Of the four tasks, the spiritual ones are the most complicated to describe for a couple of reasons.  First, there is no consistent definition of ‘spiritual.”  Spiritual does not necessarily mean religious.  One can have spiritual concerns separate from religious concerns.  Second, and related to no consistent definition, is that there are many spiritual subcultures such as Roman Catholics, Southern Baptists, Muslims, Buddhists, Hindus, Native Americans, atheists, etc.  Even within these there are various subcultures. However, people within each subculture can still experience the common themes of the spiritual tasks.

A common quest for those facing their own demise is to identify, recognize, and formulate meaning for their lives, their inevitable death, their suffering, and for being human.  Examples of questions that might arise include: What has been the value of my life?  What does my death say about the value of my life?  Why has there been so much suffering?  What does it mean to be human?  Who (or what) actually dies?  What underlies these question, and other similar ones, is a striving for wholeness and integration and away from fragmentation.

Illness, and particularly terminal illnesses, can threaten to disrupt and break apart those connections that have made life coherent.  One can become separated from one’s own body, from other persons, and from one’s concept of the transcendent (e.g., God).  In the ongoing search for meaning and integrity, reestablishing those broken connections and maintaining or even strengthening existing connections can become important to the dying person.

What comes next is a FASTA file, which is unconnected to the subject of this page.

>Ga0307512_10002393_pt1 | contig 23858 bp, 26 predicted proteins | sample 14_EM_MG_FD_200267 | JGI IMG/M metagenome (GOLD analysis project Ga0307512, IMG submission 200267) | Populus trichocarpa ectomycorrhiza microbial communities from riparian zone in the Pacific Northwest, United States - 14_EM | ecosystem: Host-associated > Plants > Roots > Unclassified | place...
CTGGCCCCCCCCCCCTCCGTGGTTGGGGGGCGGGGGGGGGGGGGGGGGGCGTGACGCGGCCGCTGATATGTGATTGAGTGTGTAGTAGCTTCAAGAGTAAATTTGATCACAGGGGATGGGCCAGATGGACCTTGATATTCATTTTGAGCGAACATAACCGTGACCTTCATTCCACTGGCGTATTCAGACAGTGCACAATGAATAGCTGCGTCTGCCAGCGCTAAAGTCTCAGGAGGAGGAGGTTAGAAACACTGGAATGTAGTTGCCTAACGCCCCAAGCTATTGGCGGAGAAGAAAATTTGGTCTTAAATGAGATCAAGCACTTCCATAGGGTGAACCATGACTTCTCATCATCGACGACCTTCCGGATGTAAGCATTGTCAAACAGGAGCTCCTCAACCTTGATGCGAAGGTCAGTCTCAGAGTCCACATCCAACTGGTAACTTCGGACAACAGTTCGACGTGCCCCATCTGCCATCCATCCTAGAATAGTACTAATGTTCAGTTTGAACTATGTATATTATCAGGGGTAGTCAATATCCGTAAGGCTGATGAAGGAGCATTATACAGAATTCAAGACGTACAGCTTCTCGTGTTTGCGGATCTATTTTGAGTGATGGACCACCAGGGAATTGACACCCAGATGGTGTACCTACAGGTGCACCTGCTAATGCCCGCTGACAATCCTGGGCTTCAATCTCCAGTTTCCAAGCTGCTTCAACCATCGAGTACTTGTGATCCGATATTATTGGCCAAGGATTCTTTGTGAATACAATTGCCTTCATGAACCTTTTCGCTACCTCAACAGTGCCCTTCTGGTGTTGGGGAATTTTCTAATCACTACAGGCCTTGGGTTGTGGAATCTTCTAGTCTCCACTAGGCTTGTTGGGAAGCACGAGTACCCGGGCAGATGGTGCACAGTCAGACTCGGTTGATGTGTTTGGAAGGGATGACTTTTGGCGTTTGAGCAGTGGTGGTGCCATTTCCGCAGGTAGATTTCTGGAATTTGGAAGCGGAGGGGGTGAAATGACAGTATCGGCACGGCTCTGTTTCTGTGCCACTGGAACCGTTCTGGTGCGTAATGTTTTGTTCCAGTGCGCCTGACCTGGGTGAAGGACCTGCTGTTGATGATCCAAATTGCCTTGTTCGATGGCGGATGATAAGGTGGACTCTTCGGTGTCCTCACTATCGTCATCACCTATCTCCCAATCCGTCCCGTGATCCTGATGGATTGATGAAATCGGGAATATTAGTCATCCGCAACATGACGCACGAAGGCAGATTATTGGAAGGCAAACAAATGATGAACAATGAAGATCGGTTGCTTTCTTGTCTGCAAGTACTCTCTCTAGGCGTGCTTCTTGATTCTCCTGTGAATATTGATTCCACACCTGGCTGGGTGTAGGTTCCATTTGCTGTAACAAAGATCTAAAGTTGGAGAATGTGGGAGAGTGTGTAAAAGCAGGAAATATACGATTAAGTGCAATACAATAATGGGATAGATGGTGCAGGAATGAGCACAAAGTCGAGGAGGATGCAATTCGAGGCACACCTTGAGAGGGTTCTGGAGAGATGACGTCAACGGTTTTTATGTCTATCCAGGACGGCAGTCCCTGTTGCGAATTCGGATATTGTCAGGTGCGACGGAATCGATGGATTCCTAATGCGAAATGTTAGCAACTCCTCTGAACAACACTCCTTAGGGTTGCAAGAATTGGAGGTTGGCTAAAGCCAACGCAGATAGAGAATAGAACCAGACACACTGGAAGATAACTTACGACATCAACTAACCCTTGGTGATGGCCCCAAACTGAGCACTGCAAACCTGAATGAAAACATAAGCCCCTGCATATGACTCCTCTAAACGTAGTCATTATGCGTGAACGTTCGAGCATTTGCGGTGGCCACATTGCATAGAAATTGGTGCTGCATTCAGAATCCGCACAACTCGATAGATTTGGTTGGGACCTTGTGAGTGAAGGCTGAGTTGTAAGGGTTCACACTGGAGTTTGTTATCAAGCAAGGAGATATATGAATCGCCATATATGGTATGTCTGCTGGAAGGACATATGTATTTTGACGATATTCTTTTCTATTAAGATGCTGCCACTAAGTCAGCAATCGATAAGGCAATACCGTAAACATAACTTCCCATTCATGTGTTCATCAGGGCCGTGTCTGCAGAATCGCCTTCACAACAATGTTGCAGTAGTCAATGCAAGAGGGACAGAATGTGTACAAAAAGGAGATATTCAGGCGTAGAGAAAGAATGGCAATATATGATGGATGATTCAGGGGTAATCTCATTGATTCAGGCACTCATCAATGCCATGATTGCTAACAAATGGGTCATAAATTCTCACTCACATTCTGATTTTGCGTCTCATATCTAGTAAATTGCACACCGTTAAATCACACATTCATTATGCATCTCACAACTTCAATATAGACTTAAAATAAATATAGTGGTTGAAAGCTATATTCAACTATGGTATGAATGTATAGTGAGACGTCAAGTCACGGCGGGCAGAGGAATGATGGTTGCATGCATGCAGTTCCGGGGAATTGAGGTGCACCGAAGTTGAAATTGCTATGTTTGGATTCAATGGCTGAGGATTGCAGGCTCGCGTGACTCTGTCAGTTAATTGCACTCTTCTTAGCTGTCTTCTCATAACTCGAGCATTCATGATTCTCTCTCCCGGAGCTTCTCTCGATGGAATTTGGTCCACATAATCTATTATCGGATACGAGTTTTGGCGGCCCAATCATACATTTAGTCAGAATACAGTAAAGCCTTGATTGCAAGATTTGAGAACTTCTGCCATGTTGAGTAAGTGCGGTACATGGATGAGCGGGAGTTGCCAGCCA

Finally people who work on spiritual tasks often search out a transcendent level or source of meaning and connection.  Here, transcendence refers to that which is greater than the ordinary, that which has ultimate value.  In this search, religious people may work to enrich and deepen their connection to a god; realize some religious hope, such as absolution of sin, overcoming metaphysical ignorance, or achieving eternal bliss.  Non-religious people may focus on finding their own place in the vastness of reality, becoming one with nature, and/or continuing to contribute to humanity through one’s legacy. In other words, people continue to grapple with those things that help define them as being a person.